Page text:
According to Freddie Mac latest Primary Mortgage Market Survey, the average fixed mortgage rate in the U.S. moved down with the average 30-year fixed mortgage rate ducking just under four percent.
Freddie Mac chief economist Sean Becketti says, "Monday's 8 percent decline in Chinese stock prices triggered similar -- though smaller -- sell-offs in global equity markets. The associated flight to quality drove U.S. Treasury yields down nearly 5 basis points. Accordingly, 30-year fixed-rate mortgages fell 6 basis points to 3.98 percent. The mortgage rate has bounced between 3.98 and 4.09 percent since the first full week of June, falling a bit when events overseas take a turn for the worse and rising when the clouds appear ready to part. With no clear direction coming from the Fed this afternoon, we expect more of the same in coming weeks.
"Recent housing data exhibited the same good news/bad news pattern as overseas developments. Coming into this week, existing home sales for June and the latest FHFA house price measures both suggested a stronger tone in the housing market. However this week brought nothing but bad -- or at least weaker-than-expected -- news. New homes sales and pending home sales both weakened and the Case-Shiller house price indices, while positive, fell below the lower end of expectations. Finally, the inadvertent release of Fed staff projections increased uncertainty over the timing of future Fed rate moves."
Freddie Mac News Facts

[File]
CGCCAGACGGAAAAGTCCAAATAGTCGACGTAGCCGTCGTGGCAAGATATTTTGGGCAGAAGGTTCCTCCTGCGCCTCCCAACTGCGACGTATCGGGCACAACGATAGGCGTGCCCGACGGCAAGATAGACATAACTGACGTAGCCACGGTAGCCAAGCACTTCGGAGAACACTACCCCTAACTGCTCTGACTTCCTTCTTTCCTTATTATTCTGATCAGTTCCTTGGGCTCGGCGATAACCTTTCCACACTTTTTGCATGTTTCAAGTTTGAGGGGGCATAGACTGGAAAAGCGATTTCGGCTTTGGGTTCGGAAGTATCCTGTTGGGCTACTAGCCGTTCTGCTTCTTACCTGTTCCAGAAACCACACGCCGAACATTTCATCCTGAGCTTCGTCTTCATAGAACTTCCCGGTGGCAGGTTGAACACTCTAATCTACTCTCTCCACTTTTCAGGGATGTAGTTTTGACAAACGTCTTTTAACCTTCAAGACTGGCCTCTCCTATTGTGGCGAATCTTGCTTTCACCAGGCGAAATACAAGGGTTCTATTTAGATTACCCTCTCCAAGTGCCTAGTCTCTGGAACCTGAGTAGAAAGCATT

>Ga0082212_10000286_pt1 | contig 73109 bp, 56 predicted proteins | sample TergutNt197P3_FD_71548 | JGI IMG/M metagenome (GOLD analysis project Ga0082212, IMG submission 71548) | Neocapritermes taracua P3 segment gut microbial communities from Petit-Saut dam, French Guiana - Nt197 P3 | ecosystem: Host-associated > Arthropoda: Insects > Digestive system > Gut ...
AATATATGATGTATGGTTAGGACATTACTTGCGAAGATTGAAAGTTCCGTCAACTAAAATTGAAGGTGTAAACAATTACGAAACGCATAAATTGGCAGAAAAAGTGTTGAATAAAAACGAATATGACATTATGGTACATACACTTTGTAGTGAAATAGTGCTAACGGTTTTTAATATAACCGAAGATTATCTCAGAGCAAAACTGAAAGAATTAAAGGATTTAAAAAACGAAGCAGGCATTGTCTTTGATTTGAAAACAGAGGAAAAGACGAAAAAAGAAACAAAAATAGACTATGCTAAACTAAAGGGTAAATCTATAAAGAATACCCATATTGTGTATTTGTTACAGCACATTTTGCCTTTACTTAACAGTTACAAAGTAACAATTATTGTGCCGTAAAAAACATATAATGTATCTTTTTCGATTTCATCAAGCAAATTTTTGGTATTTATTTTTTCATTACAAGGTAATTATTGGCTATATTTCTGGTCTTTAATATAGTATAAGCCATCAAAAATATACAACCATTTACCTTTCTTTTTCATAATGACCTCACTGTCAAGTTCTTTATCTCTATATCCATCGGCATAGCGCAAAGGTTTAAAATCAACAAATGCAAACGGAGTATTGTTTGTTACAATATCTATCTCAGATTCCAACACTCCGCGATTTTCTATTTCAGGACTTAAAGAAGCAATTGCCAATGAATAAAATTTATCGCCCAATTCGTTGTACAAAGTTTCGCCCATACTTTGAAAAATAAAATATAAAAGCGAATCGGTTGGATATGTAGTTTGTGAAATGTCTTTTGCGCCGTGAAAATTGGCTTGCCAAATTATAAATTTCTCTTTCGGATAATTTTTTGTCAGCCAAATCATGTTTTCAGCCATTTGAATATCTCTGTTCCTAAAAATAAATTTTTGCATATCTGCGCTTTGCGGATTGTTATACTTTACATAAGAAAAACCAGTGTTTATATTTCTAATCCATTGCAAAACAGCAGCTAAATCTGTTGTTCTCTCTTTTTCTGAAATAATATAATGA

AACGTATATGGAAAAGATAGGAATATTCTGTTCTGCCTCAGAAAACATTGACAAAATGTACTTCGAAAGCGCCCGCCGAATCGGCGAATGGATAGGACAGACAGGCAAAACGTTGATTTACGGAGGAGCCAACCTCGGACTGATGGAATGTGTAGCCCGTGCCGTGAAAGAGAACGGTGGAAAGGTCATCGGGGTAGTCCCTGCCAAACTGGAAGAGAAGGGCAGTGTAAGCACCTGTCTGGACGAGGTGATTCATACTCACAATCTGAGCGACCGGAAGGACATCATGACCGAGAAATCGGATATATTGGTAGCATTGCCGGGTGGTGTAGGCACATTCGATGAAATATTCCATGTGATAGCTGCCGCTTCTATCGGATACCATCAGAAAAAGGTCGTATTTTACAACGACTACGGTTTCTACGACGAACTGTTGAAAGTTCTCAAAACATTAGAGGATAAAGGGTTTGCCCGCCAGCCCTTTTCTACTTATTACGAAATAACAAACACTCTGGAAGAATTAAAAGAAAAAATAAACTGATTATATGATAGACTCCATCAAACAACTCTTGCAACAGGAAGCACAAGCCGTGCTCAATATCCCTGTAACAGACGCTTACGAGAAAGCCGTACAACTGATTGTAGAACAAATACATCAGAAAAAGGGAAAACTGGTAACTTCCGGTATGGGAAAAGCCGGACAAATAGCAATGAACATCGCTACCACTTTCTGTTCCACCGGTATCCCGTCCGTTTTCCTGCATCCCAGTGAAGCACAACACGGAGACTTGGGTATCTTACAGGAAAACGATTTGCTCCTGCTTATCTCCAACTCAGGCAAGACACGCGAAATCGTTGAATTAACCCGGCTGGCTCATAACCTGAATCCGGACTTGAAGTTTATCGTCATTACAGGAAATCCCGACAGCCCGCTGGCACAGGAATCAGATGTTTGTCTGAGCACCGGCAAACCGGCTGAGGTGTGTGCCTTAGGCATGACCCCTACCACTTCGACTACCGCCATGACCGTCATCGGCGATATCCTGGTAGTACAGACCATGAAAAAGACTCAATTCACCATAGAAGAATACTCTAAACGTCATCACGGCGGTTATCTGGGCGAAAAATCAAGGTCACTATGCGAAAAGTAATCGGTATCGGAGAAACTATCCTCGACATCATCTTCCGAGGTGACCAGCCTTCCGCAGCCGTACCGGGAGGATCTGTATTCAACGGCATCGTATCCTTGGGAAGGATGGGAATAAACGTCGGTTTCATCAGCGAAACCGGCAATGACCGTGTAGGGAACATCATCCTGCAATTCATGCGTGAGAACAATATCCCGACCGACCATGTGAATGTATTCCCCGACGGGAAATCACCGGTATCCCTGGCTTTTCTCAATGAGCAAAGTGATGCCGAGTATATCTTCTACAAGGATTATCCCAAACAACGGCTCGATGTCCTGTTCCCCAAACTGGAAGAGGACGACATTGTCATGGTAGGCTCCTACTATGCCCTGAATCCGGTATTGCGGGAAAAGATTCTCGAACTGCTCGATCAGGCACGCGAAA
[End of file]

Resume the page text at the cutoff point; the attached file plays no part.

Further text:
30-year fixed-rate mortgage (FRM) averaged 3.98 percent with an average 0.6 point for the week ending July 30, 2015, down from last week when it averaged 4.04 percent. A year ago at this time, the 30-year FRM averaged 4.12 percent.
15-year FRM this week averaged 3.17 percent with an average 0.6 point, down from last week when it averaged 3.21 percent. A year ago at this time, the 15-year FRM averaged 3.23 percent.
5-year Treasury-indexed hybrid adjustable-rate mortgage (ARM) averaged 2.95 percent this week with an average 0.4 point, down from last week when it averaged 2.97 percent. A year ago, the 5-year ARM averaged 3.01 percent.
1-year Treasury-indexed ARM averaged 2.52 percent this week with an average 0.3 point, down from last week when it averaged 2.54 percent. At this time last year, the 1-year ARM averaged 2.38 percent.
Spending on residential remodels will continue to grow at a modest pace in the next two years. Professional remodelers from around the country agreed with the forecast, citing increased consumer confidence.
According to Freddie Mac's latest Primary Mortgage Market Survey for the first week of January 2018, the average mortgage rate dipped in the U.S. Treasury yields fell from a week ago, helping to drive mortgage rates down to start the year.
Home prices nationally increased year over year by 7 percent from November 2016 to November 2017, and on a month-over-month basis home prices increased by 1 percent in November 2017 compared with October 2017.